Reducing orchard emissions while cutting electricity bills
Neil and Lynda Boardman operate a 100-acre orchard where they produce oranges for juicing. Spread over two sites, on a property located near Leeton in the NSW Riverina, the orchard is irrigated to ensure the trees are adequately watered to produce fruit.
With electricity bills getting higher, Lynda and Neil altered the time they irrigated to take advantage of off-peak power. This was problematic as the irrigation system would run at night making it impossible to see when and where a pipe had burst or if there were leaks in the line.
Recognising irrigation during off-peak wasn’t a long-term solution, they looked at alternatives to their existing energy supply. After talking to other orchardists and doing research, Lynda and Neil decided the best solution would be to install solar panels to power the water pumps at the two sites.
They estimated the solar panels would cut their electricity bills by tapping into the abundant sunshine in the area, and at the same time provide an environmental benefit by reducing the orchard’s emissions.
For several years, Lion has funded Lion Dairy Pride Landcare Grants for dairy farmers and in 2018 added the Lion Orchard Pride Landcare Grants program. As suppliers to Lion Dairy & Drinks, the Boardmans were eligible to apply and they received an inaugural Lion Orchard Pride Landcare Grant for $10,000. These grants are offered for projects that improved biodiversity and land management or increase energy efficiency.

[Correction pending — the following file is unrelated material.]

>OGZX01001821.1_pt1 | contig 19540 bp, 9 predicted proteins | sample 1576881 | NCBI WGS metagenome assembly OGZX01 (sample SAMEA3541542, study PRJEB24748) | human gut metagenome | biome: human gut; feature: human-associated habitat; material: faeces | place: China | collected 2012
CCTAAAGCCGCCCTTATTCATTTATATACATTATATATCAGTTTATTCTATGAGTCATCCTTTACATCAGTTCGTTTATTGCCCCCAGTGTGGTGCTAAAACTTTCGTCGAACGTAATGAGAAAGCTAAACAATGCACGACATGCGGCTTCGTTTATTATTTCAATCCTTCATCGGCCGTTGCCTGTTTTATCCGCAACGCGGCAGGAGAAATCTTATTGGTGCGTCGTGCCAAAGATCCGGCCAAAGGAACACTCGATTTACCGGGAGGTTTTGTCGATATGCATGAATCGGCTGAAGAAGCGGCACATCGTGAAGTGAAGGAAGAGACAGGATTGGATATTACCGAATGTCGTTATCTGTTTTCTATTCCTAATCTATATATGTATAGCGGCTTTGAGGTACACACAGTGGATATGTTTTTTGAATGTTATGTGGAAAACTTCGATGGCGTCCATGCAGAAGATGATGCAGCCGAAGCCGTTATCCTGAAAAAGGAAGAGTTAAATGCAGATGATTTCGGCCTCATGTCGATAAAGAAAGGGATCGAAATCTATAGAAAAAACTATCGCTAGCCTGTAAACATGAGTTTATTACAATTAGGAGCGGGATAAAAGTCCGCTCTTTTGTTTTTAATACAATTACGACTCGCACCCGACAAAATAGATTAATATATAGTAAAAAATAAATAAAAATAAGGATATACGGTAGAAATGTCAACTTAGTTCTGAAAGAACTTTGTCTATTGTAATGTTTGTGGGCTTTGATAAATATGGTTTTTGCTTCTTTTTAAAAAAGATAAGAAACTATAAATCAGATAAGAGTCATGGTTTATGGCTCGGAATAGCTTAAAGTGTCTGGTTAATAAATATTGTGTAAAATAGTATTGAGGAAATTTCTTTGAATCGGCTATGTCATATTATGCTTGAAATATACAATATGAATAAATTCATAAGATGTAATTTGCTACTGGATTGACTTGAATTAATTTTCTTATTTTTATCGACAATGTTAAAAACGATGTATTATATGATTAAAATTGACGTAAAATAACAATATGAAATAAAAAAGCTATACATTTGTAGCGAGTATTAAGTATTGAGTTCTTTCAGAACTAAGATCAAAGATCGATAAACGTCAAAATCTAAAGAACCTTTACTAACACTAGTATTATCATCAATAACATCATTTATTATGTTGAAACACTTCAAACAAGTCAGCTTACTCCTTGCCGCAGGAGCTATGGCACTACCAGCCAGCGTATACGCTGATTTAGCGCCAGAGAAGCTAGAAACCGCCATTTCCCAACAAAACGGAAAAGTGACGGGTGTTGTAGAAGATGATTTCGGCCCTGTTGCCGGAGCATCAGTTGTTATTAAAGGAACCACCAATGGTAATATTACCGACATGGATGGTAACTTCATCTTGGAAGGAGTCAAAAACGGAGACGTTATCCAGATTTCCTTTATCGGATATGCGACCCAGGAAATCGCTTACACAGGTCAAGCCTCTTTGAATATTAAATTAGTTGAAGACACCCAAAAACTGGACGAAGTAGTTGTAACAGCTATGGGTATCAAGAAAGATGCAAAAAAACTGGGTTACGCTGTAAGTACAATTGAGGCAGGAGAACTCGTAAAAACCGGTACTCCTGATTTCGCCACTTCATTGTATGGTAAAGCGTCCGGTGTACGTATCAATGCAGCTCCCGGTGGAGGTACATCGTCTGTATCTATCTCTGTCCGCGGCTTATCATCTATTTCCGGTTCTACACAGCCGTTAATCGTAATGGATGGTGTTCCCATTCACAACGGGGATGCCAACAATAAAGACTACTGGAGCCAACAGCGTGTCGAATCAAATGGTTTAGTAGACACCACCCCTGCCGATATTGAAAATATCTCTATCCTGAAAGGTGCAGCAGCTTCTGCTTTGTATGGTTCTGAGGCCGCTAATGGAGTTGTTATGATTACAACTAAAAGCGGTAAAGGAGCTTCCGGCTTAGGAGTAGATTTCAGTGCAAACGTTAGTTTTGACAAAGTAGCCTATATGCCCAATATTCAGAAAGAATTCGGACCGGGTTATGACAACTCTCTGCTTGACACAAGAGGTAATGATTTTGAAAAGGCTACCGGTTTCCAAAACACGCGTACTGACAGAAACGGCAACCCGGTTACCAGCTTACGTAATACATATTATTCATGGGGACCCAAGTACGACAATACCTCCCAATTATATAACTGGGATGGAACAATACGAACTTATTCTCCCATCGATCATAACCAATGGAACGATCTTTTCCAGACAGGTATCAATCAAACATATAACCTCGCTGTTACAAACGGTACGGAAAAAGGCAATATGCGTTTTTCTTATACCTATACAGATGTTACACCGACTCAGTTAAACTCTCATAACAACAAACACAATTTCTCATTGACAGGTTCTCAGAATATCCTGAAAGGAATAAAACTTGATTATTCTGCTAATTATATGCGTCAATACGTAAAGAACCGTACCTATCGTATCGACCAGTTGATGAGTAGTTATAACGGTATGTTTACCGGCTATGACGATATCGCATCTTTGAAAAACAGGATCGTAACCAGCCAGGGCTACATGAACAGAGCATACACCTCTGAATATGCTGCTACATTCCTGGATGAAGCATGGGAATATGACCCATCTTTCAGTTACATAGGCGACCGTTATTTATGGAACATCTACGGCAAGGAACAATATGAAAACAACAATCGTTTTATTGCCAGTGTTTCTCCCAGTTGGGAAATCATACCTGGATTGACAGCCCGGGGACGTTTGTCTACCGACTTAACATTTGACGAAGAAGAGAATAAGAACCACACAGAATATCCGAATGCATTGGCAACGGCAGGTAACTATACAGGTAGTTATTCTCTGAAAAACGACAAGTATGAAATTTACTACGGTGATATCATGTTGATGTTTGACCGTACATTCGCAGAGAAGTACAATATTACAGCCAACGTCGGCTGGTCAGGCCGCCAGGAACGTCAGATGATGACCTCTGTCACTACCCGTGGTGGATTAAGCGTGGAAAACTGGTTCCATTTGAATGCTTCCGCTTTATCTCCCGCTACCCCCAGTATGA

In 2018, Neil and Lynda Boardman were the inaugural recipients of a Lion Orchard Pride Grant that they used to for solar panels to help reduce electricity bills on their 100-acre orchard where they produce oranges for juicing.
With the funding secured, Neil and Lynda investigated solar panels that best suited their needs. Work began in January 2019 with the laying of a cement slab with the solar panels only taking one day to install. Shortly after the 10kW system was up and running with their energy provider connecting their metre in mid-February.
It’s still early days, but Neil said the panels were easy to maintain and were a good system. He hasn’t been able to see the full impact on their electricity bill, but he’s believes savings will flow through to the orchard.
“Receiving a grant such as this motivates you to improve your situation and stay in-touch with changes in the industry and maintain sustainability,” Neil said.